A Mox plant would by comparison be subsidised by the UK taxpayer and would take far longer to build and will almost certainly not be built to budget, given the example of the French-built Mox plant in the US which is nearly ten times over budget and many years over schedule, Mr Roderick said. It is believed that Professor David MacKay, chief scientist at the Department for Energy and Climate Change, has been persuaded of the merits of building a fast-reactor at Sellafield. “The more people we’ve educated on this, the more support we’re seeing,” Mr Roderick said.
Available at: http://www.independent.co.uk/news/science/plans-to-build-a-nuclear-fast-reactor-at-sellafield-come-a-step-closer-7608840.html
The Foreign Ministry said a bilateral civil nuclear cooperation accord with Russia will take effect May 3, providing all necessary procedures have been completed.
The pact will pave the way for domestic companies to export nuclear technologies to Russia and help Japan secure uranium enrichment services from the energy-rich country.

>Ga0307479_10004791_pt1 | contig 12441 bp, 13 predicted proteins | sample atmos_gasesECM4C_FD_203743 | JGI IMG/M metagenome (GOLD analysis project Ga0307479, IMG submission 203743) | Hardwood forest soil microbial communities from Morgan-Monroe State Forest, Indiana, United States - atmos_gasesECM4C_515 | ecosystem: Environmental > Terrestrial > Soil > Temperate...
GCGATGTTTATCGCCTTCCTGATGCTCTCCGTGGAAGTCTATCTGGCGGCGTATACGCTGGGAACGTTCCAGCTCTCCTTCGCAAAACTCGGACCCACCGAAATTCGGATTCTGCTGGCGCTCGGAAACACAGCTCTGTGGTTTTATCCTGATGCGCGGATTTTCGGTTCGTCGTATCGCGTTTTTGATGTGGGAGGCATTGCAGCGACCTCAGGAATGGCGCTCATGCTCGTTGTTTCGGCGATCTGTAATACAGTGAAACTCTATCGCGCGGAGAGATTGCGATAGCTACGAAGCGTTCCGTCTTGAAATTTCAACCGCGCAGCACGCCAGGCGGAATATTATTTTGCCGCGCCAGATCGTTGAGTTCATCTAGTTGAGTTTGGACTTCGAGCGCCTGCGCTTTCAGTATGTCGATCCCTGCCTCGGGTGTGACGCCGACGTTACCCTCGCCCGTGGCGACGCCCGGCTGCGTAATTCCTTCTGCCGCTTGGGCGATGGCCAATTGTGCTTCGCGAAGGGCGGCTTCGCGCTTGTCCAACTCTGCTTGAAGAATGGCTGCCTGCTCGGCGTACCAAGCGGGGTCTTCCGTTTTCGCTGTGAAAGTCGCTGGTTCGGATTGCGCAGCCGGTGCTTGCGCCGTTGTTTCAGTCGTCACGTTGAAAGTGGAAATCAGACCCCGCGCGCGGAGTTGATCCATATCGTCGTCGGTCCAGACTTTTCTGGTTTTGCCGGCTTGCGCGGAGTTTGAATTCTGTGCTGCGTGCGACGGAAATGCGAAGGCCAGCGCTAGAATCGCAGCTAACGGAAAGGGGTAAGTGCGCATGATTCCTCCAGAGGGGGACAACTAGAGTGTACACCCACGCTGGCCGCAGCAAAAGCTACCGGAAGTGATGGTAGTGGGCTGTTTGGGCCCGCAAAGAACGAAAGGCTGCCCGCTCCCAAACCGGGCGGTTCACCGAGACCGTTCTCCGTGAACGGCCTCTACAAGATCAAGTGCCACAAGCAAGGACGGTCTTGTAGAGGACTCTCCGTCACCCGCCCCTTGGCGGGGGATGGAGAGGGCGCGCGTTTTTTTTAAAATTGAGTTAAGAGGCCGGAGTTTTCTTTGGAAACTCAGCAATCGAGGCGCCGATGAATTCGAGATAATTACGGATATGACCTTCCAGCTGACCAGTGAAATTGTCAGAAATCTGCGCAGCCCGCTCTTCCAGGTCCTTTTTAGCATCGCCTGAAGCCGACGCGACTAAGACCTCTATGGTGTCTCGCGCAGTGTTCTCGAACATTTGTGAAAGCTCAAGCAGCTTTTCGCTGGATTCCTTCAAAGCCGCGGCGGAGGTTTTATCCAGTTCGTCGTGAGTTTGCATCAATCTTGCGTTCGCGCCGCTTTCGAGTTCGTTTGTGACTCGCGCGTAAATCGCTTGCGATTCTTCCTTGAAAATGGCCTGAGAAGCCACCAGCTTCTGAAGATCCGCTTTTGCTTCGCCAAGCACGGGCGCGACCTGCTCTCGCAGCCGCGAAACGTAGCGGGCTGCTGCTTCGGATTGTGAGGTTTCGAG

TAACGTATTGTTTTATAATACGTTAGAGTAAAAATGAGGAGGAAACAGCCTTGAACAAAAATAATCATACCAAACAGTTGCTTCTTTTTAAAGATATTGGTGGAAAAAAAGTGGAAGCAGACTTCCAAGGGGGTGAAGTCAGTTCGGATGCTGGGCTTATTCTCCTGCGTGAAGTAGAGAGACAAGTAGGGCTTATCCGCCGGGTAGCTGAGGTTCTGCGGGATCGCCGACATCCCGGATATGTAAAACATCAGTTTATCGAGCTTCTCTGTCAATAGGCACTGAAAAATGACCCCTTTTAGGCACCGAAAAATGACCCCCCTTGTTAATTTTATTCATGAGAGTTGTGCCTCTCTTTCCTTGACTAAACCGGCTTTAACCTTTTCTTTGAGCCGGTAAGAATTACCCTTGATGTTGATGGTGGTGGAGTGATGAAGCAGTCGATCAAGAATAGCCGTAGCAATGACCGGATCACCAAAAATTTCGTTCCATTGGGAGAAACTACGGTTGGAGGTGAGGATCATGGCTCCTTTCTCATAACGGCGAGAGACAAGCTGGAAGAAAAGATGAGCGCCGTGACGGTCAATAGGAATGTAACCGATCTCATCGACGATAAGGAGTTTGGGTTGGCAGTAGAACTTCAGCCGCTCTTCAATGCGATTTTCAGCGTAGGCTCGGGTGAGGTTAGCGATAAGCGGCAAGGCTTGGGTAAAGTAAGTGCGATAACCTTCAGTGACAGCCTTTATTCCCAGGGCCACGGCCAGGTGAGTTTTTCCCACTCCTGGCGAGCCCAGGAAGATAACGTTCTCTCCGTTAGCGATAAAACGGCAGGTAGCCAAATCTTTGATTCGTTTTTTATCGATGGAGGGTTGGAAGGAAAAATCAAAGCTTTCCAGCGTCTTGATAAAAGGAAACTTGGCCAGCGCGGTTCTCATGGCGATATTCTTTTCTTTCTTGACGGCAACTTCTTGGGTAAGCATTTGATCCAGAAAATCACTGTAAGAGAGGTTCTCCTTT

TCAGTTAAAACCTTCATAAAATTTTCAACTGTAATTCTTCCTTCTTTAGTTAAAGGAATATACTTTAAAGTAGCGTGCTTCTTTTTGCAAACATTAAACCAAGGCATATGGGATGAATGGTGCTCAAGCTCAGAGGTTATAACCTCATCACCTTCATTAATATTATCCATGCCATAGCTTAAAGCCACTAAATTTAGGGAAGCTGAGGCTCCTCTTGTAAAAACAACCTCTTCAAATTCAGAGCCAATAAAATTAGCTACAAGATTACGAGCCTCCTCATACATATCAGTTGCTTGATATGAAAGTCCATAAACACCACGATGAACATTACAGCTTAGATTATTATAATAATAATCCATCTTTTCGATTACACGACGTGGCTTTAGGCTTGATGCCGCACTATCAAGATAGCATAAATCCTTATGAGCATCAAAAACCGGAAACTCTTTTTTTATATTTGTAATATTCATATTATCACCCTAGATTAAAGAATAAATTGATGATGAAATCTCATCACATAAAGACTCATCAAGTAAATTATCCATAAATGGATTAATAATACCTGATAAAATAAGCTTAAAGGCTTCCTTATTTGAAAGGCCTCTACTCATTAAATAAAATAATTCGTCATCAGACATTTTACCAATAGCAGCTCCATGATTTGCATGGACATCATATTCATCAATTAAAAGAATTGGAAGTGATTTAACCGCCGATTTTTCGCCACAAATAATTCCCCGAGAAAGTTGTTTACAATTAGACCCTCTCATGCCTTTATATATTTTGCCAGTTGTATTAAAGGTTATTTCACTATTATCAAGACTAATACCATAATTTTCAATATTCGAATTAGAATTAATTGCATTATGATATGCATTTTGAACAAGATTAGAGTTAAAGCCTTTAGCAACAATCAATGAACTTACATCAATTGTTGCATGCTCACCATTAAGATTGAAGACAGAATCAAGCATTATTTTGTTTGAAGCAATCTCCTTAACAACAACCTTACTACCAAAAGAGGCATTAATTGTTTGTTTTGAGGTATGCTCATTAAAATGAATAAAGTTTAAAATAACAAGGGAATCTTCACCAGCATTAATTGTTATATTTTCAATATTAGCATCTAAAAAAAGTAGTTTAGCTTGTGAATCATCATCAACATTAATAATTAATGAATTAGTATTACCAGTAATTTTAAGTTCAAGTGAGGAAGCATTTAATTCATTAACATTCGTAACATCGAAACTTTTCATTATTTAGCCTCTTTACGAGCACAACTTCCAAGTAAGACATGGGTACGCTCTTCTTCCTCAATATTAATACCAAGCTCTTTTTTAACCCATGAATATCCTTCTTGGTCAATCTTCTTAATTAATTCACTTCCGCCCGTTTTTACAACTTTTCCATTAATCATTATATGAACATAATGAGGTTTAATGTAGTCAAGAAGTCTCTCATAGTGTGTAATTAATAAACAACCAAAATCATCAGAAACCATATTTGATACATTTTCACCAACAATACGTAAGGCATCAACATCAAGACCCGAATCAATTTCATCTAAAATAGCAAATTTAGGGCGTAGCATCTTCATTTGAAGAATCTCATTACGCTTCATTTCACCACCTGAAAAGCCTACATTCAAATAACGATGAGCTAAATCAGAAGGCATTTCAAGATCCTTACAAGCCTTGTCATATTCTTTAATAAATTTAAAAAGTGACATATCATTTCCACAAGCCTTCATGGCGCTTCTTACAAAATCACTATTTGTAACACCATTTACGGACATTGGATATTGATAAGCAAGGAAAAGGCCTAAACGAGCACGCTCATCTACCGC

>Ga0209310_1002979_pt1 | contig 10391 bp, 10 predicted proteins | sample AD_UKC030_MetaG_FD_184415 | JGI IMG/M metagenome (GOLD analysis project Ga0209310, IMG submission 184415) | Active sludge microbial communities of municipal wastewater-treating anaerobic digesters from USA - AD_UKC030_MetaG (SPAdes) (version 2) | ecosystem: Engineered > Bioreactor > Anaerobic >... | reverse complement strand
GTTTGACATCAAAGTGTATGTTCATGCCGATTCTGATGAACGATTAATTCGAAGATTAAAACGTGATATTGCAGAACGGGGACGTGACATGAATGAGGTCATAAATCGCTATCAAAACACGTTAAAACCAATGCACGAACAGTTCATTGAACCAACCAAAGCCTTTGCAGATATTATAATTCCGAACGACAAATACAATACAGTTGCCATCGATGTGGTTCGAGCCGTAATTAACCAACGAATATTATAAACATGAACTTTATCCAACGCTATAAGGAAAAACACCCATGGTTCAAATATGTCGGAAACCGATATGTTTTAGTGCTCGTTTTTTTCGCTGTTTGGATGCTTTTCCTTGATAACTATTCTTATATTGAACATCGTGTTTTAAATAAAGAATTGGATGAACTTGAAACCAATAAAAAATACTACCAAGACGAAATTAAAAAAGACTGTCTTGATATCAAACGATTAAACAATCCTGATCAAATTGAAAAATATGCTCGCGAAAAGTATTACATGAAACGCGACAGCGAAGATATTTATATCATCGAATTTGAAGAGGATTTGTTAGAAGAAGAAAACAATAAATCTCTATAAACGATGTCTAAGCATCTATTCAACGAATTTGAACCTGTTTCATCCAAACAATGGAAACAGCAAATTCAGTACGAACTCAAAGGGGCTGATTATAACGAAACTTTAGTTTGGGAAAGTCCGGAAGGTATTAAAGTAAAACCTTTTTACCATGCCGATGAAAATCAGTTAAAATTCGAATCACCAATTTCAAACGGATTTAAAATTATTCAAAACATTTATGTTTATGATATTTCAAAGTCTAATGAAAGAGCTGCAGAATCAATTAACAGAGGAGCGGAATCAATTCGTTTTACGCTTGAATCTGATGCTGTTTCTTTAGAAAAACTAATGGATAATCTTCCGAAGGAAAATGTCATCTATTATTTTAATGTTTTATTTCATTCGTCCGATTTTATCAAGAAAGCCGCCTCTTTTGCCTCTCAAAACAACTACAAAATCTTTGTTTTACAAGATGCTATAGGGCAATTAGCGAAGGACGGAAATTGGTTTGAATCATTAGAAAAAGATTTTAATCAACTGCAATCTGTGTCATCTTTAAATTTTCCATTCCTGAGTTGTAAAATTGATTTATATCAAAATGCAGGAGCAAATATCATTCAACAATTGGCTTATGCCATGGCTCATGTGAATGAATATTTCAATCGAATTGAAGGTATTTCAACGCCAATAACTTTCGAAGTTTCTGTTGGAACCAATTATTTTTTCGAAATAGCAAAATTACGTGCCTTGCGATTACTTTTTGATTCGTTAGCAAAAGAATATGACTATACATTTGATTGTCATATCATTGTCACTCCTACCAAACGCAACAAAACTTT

The validity of the accord, signed by Japan and Russia in 2009, was confirmed by Foreign Minister Koichiro Genba and Sergei Kirienko, head of Russia's Nuclear Energy State Corporation (Rosatom), during a meeting in Tokyo on Tuesday.
The pact was approved by the Diet in December with the support of both ruling and opposition lawmakers, although concerns remain over the safety of nuclear energy in light of the Fukushima crisis.
Kirienko told reporters after the meeting he is ready to cooperate with Japan in the disposal and decontamination of rubble and waste that remain in the vicinity of the wrecked Fukushima No. 1 power plant.